Bad Teachers Don't Ruin Poetry, Bad Readers Do
Why poetry is hard and most people are never ready for it.
I have often heard people say that they might have liked poetry but studying it in school put them off it; that a terrible English teacher made them read sonnets and was so dreadfully dull that they permanently associated the two in some sort of Pavlovian conditioning. Nonsense. One does not look at a painting and deny it's beauty because they had a poor art teacher. People still appreciate music even if their musical education was pathetic. No, it is indeed the inadequacy of the reader and not the failure of a teacher.
The modern poet is a very different creature to the poets of old. George Orwell, referring to prose, described writing as the glass window through which a story is told. This concept works for poetry too but it is the message rather than the story that is behind the glass. Traditionally poets were crafting a great stained glass window out of some gothic cathedral where the glass is equal to or greater than the message beyond. The modern poet is different in that transparency is key, every line designed to invoke the beautiful message behind the glass.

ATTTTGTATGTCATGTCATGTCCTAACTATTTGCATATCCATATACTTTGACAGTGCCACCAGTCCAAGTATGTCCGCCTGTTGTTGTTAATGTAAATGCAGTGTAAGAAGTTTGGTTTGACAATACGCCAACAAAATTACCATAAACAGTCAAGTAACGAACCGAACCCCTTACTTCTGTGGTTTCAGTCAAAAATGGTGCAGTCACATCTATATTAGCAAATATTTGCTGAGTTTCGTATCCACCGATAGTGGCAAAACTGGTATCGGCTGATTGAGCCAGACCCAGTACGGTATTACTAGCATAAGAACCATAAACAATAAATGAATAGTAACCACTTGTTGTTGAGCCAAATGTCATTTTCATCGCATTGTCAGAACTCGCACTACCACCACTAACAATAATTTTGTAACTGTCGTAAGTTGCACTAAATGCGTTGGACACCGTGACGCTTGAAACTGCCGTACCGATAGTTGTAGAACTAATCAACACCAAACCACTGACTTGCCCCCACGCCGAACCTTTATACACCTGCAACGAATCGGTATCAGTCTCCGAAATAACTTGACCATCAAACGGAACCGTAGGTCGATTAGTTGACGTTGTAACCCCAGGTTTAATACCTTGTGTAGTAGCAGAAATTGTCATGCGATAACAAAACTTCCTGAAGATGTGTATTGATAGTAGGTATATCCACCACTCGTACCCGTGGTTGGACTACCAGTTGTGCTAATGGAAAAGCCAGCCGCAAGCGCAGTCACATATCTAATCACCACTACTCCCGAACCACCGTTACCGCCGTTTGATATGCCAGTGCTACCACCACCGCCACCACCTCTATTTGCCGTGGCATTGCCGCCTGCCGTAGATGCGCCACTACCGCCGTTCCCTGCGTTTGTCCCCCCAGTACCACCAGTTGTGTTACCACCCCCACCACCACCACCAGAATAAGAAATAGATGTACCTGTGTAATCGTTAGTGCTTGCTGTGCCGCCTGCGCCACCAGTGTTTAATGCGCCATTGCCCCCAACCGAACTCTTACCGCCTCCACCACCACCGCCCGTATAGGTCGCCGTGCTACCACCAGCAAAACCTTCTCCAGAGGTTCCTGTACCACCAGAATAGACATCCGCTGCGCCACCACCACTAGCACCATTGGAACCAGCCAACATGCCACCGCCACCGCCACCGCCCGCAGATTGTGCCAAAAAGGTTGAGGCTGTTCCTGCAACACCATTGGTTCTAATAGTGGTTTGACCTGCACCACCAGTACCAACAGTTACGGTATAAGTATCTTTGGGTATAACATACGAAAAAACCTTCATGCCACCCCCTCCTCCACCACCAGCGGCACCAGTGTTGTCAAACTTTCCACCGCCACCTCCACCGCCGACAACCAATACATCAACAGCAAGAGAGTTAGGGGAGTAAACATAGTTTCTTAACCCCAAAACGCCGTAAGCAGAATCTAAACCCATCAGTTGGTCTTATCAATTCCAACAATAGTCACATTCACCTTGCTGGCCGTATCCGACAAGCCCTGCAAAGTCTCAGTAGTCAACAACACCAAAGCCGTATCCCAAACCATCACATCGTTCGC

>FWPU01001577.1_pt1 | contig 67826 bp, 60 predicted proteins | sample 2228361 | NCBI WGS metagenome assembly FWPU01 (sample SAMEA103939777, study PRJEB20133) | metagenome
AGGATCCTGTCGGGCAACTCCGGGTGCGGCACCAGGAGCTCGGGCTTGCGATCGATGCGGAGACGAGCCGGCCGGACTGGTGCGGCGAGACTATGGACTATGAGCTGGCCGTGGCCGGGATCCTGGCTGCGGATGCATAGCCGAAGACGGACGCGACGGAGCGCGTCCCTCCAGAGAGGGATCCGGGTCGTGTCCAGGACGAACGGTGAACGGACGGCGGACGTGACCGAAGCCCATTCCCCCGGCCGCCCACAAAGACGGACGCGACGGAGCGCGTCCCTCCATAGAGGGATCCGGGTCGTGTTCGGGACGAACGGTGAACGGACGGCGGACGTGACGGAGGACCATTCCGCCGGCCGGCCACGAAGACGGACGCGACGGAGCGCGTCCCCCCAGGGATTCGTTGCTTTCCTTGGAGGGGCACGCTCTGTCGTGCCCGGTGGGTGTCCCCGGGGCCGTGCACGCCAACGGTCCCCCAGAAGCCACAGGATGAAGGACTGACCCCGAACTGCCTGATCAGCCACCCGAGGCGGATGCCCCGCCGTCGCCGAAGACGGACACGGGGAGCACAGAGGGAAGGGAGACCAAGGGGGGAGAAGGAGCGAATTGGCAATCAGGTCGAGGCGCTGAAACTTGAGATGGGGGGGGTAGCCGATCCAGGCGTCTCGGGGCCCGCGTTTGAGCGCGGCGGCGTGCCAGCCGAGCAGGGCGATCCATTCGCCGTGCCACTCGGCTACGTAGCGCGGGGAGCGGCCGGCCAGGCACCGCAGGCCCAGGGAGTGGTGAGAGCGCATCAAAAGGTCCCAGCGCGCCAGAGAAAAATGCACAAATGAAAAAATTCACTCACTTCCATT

For many, it is the stained glass window of Shakespeare or Byron that, in straining to look past the poem to its meaning, drives the unprepared reader to despair. Equally, people have a tendency to be frustrated when they miss a message that was otherwise right in front of their faces. The trouble with poetry is that it takes effort and people are fundamentally lazy — this is why people dislike poetry in school and never develop a taste for it after. It is, in its way, the most profound and uncomfortable of the mediums. There is every chance that your teacher loved poetry and as with anyone with a deep love for something, they can bore you to tears discussing their interest.
Ultimately poetry is hard. But for those willing to put in the effort, there is such beauty in words that words are inadequate to describe it. The emotional depth and intellectual curiosity and mental fortitude required to appreciate that most difficult of the arts is beyond most people and people should stop blaming their failures on others. We can't all have Robin Williams as our English teacher no matter how much we love Dead Poets Society. But carpe diem, seize the day and you might be surprised by how much you enjoy it.
If you were put off of poetry by some dithering, old bat of a teacher when you were fourteen, perhaps try reading some Carol Ann Duffy, listening to some John Agard or experiencing the marvel that is Simon Armitage. You don't have to delve into the depths of thirteenth-century writings that barely read as English (unless like me you enjoy the headaches) to appreciate the art form when there is a myriad of incredible works of plain English used beautifully, and not a single thou or thine in sight. So give it a try and give teachers a bit of slack.
English teachers are innocent. Mostly.